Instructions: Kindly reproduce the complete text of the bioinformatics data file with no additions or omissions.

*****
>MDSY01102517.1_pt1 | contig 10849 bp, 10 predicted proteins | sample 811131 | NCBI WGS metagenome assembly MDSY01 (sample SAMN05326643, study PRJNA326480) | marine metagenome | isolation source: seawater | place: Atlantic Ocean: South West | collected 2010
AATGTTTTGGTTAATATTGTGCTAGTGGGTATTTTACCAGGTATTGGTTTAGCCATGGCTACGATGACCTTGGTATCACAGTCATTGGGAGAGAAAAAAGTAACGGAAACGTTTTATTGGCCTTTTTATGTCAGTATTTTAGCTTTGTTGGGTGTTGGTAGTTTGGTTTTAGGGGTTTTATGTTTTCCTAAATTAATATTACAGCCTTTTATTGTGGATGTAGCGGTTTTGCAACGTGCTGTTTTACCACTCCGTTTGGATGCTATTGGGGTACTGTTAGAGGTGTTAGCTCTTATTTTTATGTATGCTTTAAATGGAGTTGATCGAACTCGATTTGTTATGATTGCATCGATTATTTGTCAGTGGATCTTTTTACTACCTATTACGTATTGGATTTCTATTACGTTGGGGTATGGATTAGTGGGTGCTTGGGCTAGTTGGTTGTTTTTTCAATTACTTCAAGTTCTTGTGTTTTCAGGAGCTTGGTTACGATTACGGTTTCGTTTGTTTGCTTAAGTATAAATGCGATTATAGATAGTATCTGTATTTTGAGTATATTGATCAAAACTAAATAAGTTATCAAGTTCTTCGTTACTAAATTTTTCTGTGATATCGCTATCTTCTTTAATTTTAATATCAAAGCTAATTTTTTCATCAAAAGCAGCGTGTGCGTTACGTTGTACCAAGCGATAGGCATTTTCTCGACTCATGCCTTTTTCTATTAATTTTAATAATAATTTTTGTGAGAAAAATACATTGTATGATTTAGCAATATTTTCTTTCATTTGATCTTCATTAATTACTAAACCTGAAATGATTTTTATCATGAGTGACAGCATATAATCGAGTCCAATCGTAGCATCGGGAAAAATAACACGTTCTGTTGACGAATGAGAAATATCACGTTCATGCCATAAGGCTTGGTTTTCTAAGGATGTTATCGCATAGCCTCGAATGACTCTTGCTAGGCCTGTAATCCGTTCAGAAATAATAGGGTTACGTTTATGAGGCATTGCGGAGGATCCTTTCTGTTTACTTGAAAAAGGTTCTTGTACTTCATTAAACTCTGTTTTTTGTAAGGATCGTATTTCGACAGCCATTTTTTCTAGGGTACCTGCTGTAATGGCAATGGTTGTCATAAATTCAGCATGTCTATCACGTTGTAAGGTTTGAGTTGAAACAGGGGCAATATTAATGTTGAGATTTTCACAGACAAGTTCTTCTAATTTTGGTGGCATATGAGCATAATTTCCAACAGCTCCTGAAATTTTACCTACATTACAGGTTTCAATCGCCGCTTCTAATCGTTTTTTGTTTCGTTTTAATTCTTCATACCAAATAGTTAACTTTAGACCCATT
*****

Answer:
>MDSY01102517.1_pt1 | contig 10849 bp, 10 predicted proteins | sample 811131 | NCBI WGS metagenome assembly MDSY01 (sample SAMN05326643, study PRJNA326480) | marine metagenome | isolation source: seawater | place: Atlantic Ocean: South West | collected 2010
AATGTTTTGGTTAATATTGTGCTAGTGGGTATTTTACCAGGTATTGGTTTAGCCATGGCTACGATGACCTTGGTATCACAGTCATTGGGAGAGAAAAAAGTAACGGAAACGTTTTATTGGCCTTTTTATGTCAGTATTTTAGCTTTGTTGGGTGTTGGTAGTTTGGTTTTAGGGGTTTTATGTTTTCCTAAATTAATATTACAGCCTTTTATTGTGGATGTAGCGGTTTTGCAACGTGCTGTTTTACCACTCCGTTTGGATGCTATTGGGGTACTGTTAGAGGTGTTAGCTCTTATTTTTATGTATGCTTTAAATGGAGTTGATCGAACTCGATTTGTTATGATTGCATCGATTATTTGTCAGTGGATCTTTTTACTACCTATTACGTATTGGATTTCTATTACGTTGGGGTATGGATTAGTGGGTGCTTGGGCTAGTTGGTTGTTTTTTCAATTACTTCAAGTTCTTGTGTTTTCAGGAGCTTGGTTACGATTACGGTTTCGTTTGTTTGCTTAAGTATAAATGCGATTATAGATAGTATCTGTATTTTGAGTATATTGATCAAAACTAAATAAGTTATCAAGTTCTTCGTTACTAAATTTTTCTGTGATATCGCTATCTTCTTTAATTTTAATATCAAAGCTAATTTTTTCATCAAAAGCAGCGTGTGCGTTACGTTGTACCAAGCGATAGGCATTTTCTCGACTCATGCCTTTTTCTATTAATTTTAATAATAATTTTTGTGAGAAAAATACATTGTATGATTTAGCAATATTTTCTTTCATTTGATCTTCATTAATTACTAAACCTGAAATGATTTTTATCATGAGTGACAGCATATAATCGAGTCCAATCGTAGCATCGGGAAAAATAACACGTTCTGTTGACGAATGAGAAATATCACGTTCATGCCATAAGGCTTGGTTTTCTAAGGATGTTATCGCATAGCCTCGAATGACTCTTGCTAGGCCTGTAATCCGTTCAGAAATAATAGGGTTACGTTTATGAGGCATTGCGGAGGATCCTTTCTGTTTACTTGAAAAAGGTTCTTGTACTTCATTAAACTCTGTTTTTTGTAAGGATCGTATTTCGACAGCCATTTTTTCTAGGGTACCTGCTGTAATGGCAATGGTTGTCATAAATTCAGCATGTCTATCACGTTGTAAGGTTTGAGTTGAAACAGGGGCAATATTAATGTTGAGATTTTCACAGACAAGTTCTTCTAATTTTGGTGGCATATGAGCATAATTTCCAACAGCTCCTGAAATTTTACCTACATTACAGGTTTCAATCGCCGCTTCTAATCGTTTTTTGTTTCGTTTTAATTCTTCATACCAAATAGTTAACTTTAGACCCATT